Following are the basic and most commonly used configuration options. You can find more advanced options here.

  • computerdatabase package
  • BasicSimulation name
  • Follow Redirects? checked
  • Automatic Referers? checked
  • Black list first filter strategy selected
  • .*\.css, .*\.js and .*\.ico in the black list filters

Recording the Scenario

In Gatling, you can simply record the user journey through the selected application. One thing to pay attention to here is to model the user journey to reflect a journey of a real user. When the recording is terminated with the “Stop” option in the recorder interface, the simulation will be created in a separate folder.


in the Gatling installation location.

At this point, a simulation file will be generated that will look like below.

A screenshot of the Gatling simulation file.


In this simulation file, you can further set up the configurations such as HTTP protocol, the number of scenarios to be considered and the details of each scenario. You can then execute it with Gatling to obtain the results.

Locust is a bit different from Gatling. It is all about coding. Therefore, you need to have basic knowledge of Python coding to create performance tests.

A screenshot of the Locust Python code.

Writing test scripts for Locust is clear and comfortable, and much more powerful. However, it can be more complex for complicated tests. The reviewing also gets complicated. On the other hand, having tests in code format is much easier than in a GUI because you can easily add fixes for the tests. Code-level test implementation also gives you room to collaborate. Even the test execution process is simpler and faster when compared to a GUI-based testing approach.

6. Result Reports

As mentioned above, after creating and executing a test, you need to monitor the results. This is where you can see the results and check how your application is running.

In Gatling, when the simulation is completed, you can view the report in the browser. Gatling supports various types of reports as shown on this page. Gatling is capable of giving a visually descriptive analysis report. This is very convenient for grasping the key points of the analysis because it consists of different types of graphs and tables representing features of the executed tests.

Locust has a very limited monitoring capability, yet it provides almost all the information required for monitoring a basic load. There is a basic Locust web server that shows all the data available for monitoring.

A screenshot of the Locust report.


A screenshot of total requests per second in Locust.

You can also run both test scripts in BlazeMeter and get advanced reporting, both in real-time and over time to see trends.

7. Real-Time Monitoring

When we run a load test, we want to immediately see the results in the metrics that we chose, so we can customize them accordingly to capture more data or to tune the test. Each time we perform a load test, we need to optimize and customize.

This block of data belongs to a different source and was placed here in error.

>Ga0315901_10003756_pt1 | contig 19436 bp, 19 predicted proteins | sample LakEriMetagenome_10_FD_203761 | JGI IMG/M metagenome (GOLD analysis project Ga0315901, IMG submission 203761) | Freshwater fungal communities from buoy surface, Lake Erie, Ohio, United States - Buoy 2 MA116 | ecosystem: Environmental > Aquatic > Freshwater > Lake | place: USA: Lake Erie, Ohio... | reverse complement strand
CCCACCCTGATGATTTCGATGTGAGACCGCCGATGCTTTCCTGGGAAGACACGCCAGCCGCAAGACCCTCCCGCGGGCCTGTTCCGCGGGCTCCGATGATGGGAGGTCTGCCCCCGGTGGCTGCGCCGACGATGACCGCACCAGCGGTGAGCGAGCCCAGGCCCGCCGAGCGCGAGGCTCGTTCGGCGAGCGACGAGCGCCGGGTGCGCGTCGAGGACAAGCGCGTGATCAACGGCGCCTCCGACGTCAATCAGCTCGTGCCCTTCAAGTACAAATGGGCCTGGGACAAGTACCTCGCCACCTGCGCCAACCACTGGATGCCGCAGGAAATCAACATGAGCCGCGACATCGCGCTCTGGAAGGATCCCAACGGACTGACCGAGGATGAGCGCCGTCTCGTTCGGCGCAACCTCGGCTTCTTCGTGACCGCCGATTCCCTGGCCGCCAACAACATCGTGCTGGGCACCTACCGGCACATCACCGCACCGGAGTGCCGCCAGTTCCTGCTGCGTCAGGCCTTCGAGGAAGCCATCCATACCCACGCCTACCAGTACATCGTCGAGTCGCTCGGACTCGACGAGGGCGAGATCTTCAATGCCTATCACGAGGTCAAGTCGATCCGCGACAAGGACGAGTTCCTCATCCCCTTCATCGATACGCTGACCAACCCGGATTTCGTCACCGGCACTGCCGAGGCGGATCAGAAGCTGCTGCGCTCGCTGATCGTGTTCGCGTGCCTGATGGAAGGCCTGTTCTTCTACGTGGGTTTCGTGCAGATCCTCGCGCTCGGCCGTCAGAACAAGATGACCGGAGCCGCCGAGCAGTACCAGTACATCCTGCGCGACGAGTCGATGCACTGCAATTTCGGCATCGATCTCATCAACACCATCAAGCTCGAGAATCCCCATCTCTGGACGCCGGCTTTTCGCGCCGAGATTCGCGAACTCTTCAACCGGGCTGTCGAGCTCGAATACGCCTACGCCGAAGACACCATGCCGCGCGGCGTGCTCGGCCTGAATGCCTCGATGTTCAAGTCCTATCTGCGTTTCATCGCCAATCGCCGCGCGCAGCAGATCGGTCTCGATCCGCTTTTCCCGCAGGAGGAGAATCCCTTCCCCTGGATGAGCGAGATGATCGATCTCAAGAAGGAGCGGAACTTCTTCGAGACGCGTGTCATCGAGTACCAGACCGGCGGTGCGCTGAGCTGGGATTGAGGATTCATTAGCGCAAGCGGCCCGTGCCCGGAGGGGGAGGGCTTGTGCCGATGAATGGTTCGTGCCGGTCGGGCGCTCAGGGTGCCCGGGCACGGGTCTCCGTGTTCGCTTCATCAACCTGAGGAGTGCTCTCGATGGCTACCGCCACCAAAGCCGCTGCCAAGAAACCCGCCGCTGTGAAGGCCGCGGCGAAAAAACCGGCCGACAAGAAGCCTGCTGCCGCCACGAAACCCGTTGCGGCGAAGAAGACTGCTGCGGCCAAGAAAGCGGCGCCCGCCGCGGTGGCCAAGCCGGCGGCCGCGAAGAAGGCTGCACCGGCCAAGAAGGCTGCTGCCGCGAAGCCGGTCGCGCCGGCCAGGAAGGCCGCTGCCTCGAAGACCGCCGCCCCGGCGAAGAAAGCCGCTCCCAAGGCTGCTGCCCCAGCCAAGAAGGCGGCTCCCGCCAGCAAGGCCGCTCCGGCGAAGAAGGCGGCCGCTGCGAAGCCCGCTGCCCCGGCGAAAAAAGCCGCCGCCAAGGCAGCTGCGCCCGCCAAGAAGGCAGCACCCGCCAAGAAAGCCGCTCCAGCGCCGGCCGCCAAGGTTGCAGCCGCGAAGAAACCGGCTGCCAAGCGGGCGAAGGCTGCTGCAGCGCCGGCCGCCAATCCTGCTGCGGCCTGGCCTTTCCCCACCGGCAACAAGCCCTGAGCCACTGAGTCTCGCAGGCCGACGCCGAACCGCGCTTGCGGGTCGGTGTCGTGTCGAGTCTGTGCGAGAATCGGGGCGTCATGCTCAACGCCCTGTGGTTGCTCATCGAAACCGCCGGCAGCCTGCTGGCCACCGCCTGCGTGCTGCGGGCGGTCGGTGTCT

Locust can provide real-time monitoring when it is linked with other tools to capture the metrics and to show the metrics. For example, you can use Locust to perform load testing, export metrics with Prometheus, and display them in a visually descriptive approach using Grafana dashboards. This also works with BlazeMeter.

Similar to the Locust approach, you can also integrate the Gatling framework with other open-source monitoring tools like Grafana and BlazeMeter.

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Pros & Cons of Locust vs. Gatling



  • Supports many popular protocols like HTTP, MQTT and AMQP.
  • Gatling supports ramping up users with spike loads.
  • Simulation recorder helps to speed up the testing process.
  • Provides much better reports compared to Locust.


  • CLI does not support detailed information in runtime.
  • Due to being a java-based application, setup complexities and dependencies will be there.
  • The free version has a limited number of features.




  • As Python is a more popular language, Locust can be easily adopted by a software company.
  • The use of Python makes the implementation faster and easier           .
  • Requires less CPU utilization and can be used with limited resources.


  • The higher the user counts, the slower the execution of the code, due to the nature of Python
  • Monitoring is not as good as Gatling
  • Does not support spike loads


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When to Use Gatling vs. Locust

Both Gatling and Locust can be used for load and perform testing. You can use Locust when you have limited resources, like CPU capacity. This is because Locust requires less CPU utilization when compared to Gatling due to its “more in code” aspect. You can use Gatling in scenarios when you specifically need a more descriptive illustration of the analysis report data because Gatling already has richer monitoring tools.

After you create your tests, you can run them both in BlazeMeter to achieve more scalability, advanced reporting options, and more.



Related Resources